Nov 13, 2014
long winding road
by: johnnyjohnny

i won't go into it but i've tried everything. i have allegro whole bean organic, really the best coffee on the planet...i used the aero press with a metal filter and had great coffee until i realized i was using plastic (bpa free plastic still has estrogenic leeching chemicals) goodbye the aero press.

back to the french press and bitterness. this article has cleared up why that might have been, oils that are not removed by paper filters.

anyway, after too much bitterness from good expensive coffee, i tried a non-bleached paper filter for the first time in years and found the smoothness i love in coffee again. i'm all for what works and the unbleached paper seems to.

how do i make coffee? 5min in a french press and then i had been sending it through a fine strainer. yesterday i put a large melitta unbleached cone filter in the strainer and even though this was after the 5 min already in the fr press, and with another 5 min of seeping through the added paper filter, the coffee was smoother, if a tad stronger for all the time in contact with beans.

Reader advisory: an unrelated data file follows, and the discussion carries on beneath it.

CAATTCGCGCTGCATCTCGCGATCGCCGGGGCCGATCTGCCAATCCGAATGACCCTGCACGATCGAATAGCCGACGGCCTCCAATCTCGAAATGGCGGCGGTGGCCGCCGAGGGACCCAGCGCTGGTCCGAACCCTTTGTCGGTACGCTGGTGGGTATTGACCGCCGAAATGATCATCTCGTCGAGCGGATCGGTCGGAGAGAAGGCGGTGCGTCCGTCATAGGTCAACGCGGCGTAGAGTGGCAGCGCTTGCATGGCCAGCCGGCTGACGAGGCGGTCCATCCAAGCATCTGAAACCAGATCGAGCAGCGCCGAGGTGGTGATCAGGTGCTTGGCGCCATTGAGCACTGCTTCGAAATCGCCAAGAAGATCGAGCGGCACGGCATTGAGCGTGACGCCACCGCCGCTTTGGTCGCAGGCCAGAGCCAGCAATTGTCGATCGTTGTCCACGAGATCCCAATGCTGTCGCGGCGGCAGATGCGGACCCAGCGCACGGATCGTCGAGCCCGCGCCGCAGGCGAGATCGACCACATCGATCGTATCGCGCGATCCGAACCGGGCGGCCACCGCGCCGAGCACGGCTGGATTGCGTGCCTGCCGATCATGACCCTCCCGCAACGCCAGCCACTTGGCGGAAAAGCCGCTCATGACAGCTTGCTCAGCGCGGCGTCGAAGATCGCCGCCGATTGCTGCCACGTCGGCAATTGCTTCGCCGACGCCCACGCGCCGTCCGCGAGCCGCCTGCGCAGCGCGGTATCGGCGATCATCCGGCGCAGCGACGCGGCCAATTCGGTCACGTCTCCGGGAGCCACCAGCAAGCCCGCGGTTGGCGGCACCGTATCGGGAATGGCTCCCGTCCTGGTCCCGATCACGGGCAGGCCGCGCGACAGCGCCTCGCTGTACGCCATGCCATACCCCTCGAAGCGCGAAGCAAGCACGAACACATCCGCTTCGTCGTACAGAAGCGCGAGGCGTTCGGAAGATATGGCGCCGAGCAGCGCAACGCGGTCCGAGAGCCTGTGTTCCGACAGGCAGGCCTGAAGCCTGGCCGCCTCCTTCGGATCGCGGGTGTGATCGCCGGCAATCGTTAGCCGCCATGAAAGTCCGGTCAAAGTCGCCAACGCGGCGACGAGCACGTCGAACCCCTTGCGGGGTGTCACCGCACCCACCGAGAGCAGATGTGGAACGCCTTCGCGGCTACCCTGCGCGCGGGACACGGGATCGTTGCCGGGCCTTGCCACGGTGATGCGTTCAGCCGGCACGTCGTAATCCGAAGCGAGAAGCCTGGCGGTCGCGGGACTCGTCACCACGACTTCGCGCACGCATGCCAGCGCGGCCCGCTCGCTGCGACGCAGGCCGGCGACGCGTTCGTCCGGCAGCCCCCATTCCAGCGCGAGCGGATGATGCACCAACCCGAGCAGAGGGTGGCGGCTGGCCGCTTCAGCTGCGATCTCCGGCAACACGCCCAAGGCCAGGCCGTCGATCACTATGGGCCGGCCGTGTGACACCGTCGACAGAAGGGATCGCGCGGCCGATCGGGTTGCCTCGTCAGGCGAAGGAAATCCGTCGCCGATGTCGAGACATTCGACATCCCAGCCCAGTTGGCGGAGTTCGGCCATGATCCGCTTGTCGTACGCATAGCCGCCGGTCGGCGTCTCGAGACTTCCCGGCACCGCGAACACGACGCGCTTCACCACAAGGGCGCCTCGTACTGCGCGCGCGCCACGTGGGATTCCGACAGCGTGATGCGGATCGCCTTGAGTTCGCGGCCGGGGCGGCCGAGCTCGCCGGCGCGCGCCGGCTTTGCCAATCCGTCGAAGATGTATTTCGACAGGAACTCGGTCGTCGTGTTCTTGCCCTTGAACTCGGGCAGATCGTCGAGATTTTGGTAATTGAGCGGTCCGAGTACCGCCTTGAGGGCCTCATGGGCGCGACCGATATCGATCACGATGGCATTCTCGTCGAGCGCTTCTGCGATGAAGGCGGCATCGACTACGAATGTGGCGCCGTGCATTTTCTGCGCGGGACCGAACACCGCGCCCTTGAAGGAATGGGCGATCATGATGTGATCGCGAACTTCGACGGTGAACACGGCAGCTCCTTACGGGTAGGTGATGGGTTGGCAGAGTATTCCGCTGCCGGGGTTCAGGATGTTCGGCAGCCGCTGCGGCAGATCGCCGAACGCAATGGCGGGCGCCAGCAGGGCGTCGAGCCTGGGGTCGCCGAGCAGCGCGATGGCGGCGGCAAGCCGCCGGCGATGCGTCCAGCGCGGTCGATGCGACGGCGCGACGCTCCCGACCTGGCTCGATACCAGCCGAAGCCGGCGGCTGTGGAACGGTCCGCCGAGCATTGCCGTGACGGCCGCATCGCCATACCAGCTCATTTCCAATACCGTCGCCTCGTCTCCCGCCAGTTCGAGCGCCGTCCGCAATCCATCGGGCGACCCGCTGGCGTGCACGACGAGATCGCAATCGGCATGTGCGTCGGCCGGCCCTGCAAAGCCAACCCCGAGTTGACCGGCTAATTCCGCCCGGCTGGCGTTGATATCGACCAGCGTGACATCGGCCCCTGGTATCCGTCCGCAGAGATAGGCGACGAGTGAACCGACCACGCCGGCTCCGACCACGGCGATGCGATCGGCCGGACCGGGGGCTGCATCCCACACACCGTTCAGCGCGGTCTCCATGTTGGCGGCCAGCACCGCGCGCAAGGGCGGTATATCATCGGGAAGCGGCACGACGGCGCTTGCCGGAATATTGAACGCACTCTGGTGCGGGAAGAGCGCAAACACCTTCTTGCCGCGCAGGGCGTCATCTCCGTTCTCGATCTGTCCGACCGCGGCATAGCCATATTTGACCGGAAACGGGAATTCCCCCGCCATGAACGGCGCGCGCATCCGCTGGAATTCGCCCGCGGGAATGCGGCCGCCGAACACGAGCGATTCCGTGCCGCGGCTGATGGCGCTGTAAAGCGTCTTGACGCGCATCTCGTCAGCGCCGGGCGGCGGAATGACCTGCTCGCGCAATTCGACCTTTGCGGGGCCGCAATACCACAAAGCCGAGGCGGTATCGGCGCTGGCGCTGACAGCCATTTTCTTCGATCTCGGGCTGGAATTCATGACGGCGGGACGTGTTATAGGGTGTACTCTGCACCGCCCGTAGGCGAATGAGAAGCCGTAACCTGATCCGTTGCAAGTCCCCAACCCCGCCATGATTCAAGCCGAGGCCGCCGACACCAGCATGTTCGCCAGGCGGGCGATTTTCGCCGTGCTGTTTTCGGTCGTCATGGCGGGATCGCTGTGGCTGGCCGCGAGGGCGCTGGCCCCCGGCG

so, for what it's worth, that's what i did and what i found after doing it. from now on i will put a paper filter in my metal strainer and pour the water and grounds from my fr press into it, and wait for it to run through...and will knock down my fr press brewing time to accommodate for the slower pass through of the paper filter...maybe 3 min in the fr press. damn good coffee with the filters.

Dec 07, 2013
Save water
by: Anonymous

Having lived on boats over twenty years I am alert to water conservation, even though I now have a reverse osmosis system to convert seawater. Paper filters are efficient and the ones I use are either brown or oxygen process bleached which does not leave bleaching chemicals. I do not stir, but pour slowly around the sides after wetting the grounds as the soup decends the cone. I use a rotary blade coffee grinder to very fine which slows the filtration. As with many essential oil extractions, the heaviest or thickest are undesired and bitter. I remove the filter assembly from over the cup before the last half inch of liquid at the bottom decants and have a less bitter cup.

Oct 14, 2013
by: mh

I worry about all the chemical processing involved with paper production. Do they use recycled materials? I switched to the gold filters 20 years ago. A little settled material in the cup is no problem, just give cup a swirl and finish it off. As for flavor the brewing temp and grind size have more to do than filter type.